I'll end with an example. At my cultural theory blog, I wrote about each and every episode of the summer reality television show So You Think You Can Dance? I love the show. In fact, I never loved it more than when I was writing about it. In the end, the show was a long discourse about how the body comes to bear and express beauty, how culturally specific expressions are tied to rigid conceptions of sexuality and even nationality, and, ultimately, about how difficult it is to negotiate the relation between enjoyment and art (they aren't always the same thing). The show was a complex philosophical meditation and staging of ideas. There was a lot to learn and reflect upon. I'm not saying we dump Augustine, Kant, and Foucault. I LOVE those guys! But I am saying that the sources of thinking aren't that far from the sources of popular cultural objects. The sources of popular cultural objects are really just the same as the sources of exclusive, hardover-only release by Routledge or Zone Books braniac culture. You know, those two sources of most things we consider worthy of our consideration: the world and the human person.

--John Drabinski, Professor of Philosophy, Hampshire College

Comments (5)
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Hmmmm. Abortion and the death penalty as cultural objects or even languages (or parts of speech?) that require a deeper more engaged reading in order to be understood as valid when considering the reasons why people vote Republican based on those "issues." That's a tough one. There is definitely a chasm between me, or my analytical brain, and the belief that abortion must at all costs be stopped and that capital punishment is just. It's really, really hard not to "read" a popular American response to those issues as manipulated by a base rhetoric. And thus the implied contempt of those I consider to be influenced by rhetoric that, for whatever reason, doesn't touch me.
Posted by Hayley on 9.17.07 at 6:07
Hayley, I share your visceral reaction, for sure. I guess my point on that side of the analogy is really just this: people have deep reasons for their choices and it is a fantasy to think otherwise. That is not to say that those choices must be respected or valued or anything else. It is only to say that those choices come from somewhere. And to disagree is to argue about the meaning and legitimacy of that "somewhere" from which the choices and values come. I guess I understand, whatever my profound disagreement, how one can say that abortion is a more important issue than economic (re)distribution. If you think a fetus is a human, then that's a pretty harrowing experience - each and every abortion. The analogy, which I suggested rather than demonstrated, is simply this: popular cultural objects also make philosophical arguments. Philosophy is already there. The objects come from somewhere and advance a set of values in an intelligible fashion. So, the key is learning how to read that intelligibility, just as the key to political dispute is learning how to read the values articulated as the basis of, say, the far right. The problem with the far right and popular culture - from the perspective of many on the far left (me included) and academia - is that they say things we might not want them to say. And rather than address those things we hear that we don't want to hear and don't want folks to believe with analysis and philosophical engagement, both the far right and popular cultural objects are written-off as shallow, meaningless, or just brainwashed. What would it mean to take pop culture seriously as a form of philosophizing, of theorizing? I'd just say it already is philosophy and theory, so we're just talking about how to look at and "read" those parts of our culture. And so engage it seriously. Thanks for your response!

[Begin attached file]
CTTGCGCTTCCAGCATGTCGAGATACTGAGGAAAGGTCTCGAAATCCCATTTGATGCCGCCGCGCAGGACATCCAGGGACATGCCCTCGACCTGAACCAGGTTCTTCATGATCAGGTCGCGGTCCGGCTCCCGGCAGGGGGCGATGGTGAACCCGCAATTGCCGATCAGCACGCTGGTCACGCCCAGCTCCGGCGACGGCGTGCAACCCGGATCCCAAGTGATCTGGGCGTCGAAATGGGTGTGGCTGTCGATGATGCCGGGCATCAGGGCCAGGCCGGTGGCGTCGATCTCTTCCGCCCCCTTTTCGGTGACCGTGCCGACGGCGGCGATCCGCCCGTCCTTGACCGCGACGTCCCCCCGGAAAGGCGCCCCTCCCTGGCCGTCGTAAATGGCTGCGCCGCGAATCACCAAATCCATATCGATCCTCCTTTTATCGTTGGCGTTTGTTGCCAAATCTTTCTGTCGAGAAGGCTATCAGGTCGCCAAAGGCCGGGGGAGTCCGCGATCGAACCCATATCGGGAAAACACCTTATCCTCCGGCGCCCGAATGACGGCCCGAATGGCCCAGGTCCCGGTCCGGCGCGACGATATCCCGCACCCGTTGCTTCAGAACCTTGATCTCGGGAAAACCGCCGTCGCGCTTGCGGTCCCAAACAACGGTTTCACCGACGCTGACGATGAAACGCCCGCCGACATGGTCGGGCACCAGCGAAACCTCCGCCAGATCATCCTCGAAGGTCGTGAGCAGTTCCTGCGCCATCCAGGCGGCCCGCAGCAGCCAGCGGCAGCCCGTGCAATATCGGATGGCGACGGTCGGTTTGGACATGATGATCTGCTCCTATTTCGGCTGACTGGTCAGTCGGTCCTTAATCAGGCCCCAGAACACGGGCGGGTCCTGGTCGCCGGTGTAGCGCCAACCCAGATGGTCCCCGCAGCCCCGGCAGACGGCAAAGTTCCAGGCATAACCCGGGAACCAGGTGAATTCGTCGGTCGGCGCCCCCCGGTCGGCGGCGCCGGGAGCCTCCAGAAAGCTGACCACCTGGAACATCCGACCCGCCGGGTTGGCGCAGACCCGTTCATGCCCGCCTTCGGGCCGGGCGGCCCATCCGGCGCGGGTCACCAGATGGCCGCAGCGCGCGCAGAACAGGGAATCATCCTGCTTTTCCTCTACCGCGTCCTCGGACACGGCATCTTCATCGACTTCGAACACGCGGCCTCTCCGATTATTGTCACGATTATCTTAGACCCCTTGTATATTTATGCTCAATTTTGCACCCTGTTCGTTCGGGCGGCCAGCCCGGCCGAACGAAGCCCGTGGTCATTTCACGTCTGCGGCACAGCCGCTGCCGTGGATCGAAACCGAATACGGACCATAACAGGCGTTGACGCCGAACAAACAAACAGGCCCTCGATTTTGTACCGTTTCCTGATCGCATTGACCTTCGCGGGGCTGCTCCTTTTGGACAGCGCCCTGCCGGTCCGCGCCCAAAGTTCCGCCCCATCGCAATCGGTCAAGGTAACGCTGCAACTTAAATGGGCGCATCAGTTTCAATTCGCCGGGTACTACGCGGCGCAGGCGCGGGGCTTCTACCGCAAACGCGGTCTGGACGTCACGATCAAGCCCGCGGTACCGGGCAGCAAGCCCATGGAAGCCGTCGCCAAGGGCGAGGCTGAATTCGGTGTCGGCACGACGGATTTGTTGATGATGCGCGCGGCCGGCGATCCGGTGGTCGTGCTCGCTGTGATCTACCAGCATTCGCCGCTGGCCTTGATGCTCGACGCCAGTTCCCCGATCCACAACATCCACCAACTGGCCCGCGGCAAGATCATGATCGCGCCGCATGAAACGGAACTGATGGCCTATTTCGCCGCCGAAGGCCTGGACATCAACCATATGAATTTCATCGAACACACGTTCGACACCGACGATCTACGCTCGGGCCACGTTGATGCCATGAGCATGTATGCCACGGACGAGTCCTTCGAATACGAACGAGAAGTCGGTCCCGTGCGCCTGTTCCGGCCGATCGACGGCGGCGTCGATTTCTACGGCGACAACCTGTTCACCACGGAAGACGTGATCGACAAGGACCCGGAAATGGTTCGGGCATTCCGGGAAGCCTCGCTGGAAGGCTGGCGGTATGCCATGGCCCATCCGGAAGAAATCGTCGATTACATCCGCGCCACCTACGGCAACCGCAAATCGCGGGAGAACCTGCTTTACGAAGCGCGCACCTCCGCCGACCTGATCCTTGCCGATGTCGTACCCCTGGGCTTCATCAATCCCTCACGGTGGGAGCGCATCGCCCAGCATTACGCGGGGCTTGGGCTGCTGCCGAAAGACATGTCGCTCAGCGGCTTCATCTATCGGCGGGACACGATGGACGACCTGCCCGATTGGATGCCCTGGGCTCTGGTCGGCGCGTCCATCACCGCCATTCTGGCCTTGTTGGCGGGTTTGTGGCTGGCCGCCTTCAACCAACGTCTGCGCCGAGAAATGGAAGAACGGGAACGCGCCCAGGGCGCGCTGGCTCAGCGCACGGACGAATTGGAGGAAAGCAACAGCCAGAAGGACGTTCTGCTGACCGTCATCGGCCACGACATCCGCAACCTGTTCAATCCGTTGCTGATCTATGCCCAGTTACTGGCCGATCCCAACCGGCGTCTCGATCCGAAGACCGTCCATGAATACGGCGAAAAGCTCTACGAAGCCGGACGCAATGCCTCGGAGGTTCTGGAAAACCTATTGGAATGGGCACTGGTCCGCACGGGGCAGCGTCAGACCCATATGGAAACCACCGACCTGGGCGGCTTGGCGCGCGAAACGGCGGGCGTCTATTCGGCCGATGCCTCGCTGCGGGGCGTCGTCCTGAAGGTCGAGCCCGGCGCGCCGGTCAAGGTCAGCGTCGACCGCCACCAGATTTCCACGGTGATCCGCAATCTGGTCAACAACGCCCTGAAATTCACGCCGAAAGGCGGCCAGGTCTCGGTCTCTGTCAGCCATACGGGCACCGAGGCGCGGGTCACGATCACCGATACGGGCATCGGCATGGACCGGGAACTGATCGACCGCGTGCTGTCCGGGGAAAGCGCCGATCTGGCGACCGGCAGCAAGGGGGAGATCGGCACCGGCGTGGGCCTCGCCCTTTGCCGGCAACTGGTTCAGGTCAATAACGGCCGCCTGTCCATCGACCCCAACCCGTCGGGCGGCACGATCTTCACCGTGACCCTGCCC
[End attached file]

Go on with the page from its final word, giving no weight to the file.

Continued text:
Posted by John on 9.18.07 at 9:25
This reminds of the old joke, "How many legs would a cow have if you called its tail a leg?" The answer: four. Calling a tail a leg doesn't make it one. And calling a popular culture object a "philosophical argument" doesn't make it one either. That's not to say there aren't some really interesting points being made here about academia and popular culture. There are. But I think they can be made without pulling our tails. I mean legs.
Posted by Idiosocrates on 9.19.07 at 10:58
Do you include religion in popular culture?
Posted by John E. Hill on 9.19.07 at 13:02
Idiosocrates, popular cultural objects make claims about desire, embodiment, knowledge, politics, morality, beauty - all the big issues in philosophy. Largely such objects work as performatives, declaring truth in the declaration itself, but most performatives have a chain of grounds and warrants if one sits with the objects. I don't think this is inventing anything. I think it is about learning to read these objects, nearly all of which are produced by sophisticated folks (an old friend wrote for Melrose Place - a Ph.D. in Rhetoric from UC-Berkeley, as an anecdotal case). John E. Hill, I think religion bridges the two. On the one hand, religion has become a popular cultural object, especially with the emergence of televangelism. On the other hand, it is concerned with an elaboration of the holy in relation to the human person, which is somewhere really quite abstract and private. So, I'm on both sides there. But both bear much of philosophical interest.
Posted by John on 9.20.07 at 15:06